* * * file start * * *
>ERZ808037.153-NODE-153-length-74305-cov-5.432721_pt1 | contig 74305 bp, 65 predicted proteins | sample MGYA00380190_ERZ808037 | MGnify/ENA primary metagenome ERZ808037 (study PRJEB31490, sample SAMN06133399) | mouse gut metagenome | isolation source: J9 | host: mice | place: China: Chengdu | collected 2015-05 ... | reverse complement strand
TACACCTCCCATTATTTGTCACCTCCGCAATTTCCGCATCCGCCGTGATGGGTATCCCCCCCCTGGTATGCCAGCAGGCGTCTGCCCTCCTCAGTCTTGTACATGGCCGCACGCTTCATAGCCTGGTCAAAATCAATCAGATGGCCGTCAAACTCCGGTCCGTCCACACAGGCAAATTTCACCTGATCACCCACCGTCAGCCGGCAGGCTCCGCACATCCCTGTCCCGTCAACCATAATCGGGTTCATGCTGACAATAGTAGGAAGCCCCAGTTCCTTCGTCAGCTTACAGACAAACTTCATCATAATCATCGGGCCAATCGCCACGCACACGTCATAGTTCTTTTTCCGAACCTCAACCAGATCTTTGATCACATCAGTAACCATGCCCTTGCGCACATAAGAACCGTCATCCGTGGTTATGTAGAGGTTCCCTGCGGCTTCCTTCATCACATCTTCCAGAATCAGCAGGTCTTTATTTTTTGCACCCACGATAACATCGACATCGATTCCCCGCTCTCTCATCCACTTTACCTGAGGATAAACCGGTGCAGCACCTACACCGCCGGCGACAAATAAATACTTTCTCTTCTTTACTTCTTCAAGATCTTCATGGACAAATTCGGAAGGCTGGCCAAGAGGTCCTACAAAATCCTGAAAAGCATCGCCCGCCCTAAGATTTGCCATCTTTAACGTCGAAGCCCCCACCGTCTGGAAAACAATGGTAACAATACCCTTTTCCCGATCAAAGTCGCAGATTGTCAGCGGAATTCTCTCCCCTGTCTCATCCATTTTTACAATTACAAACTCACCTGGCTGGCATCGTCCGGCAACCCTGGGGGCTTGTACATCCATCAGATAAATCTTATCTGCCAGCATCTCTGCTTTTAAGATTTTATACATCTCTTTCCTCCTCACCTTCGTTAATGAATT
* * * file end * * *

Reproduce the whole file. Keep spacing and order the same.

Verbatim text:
>ERZ808037.153-NODE-153-length-74305-cov-5.432721_pt1 | contig 74305 bp, 65 predicted proteins | sample MGYA00380190_ERZ808037 | MGnify/ENA primary metagenome ERZ808037 (study PRJEB31490, sample SAMN06133399) | mouse gut metagenome | isolation source: J9 | host: mice | place: China: Chengdu | collected 2015-05 ... | reverse complement strand
TACACCTCCCATTATTTGTCACCTCCGCAATTTCCGCATCCGCCGTGATGGGTATCCCCCCCCTGGTATGCCAGCAGGCGTCTGCCCTCCTCAGTCTTGTACATGGCCGCACGCTTCATAGCCTGGTCAAAATCAATCAGATGGCCGTCAAACTCCGGTCCGTCCACACAGGCAAATTTCACCTGATCACCCACCGTCAGCCGGCAGGCTCCGCACATCCCTGTCCCGTCAACCATAATCGGGTTCATGCTGACAATAGTAGGAAGCCCCAGTTCCTTCGTCAGCTTACAGACAAACTTCATCATAATCATCGGGCCAATCGCCACGCACACGTCATAGTTCTTTTTCCGAACCTCAACCAGATCTTTGATCACATCAGTAACCATGCCCTTGCGCACATAAGAACCGTCATCCGTGGTTATGTAGAGGTTCCCTGCGGCTTCCTTCATCACATCTTCCAGAATCAGCAGGTCTTTATTTTTTGCACCCACGATAACATCGACATCGATTCCCCGCTCTCTCATCCACTTTACCTGAGGATAAACCGGTGCAGCACCTACACCGCCGGCGACAAATAAATACTTTCTCTTCTTTACTTCTTCAAGATCTTCATGGACAAATTCGGAAGGCTGGCCAAGAGGTCCTACAAAATCCTGAAAAGCATCGCCCGCCCTAAGATTTGCCATCTTTAACGTCGAAGCCCCCACCGTCTGGAAAACAATGGTAACAATACCCTTTTCCCGATCAAAGTCGCAGATTGTCAGCGGAATTCTCTCCCCTGTCTCATCCATTTTTACAATTACAAACTCACCTGGCTGGCATCGTCCGGCAACCCTGGGGGCTTGTACATCCATCAGATAAATCTTATCTGCCAGCATCTCTGCTTTTAAGATTTTATACATCTCTTTCCTCCTCACCTTCGTTAATGAATT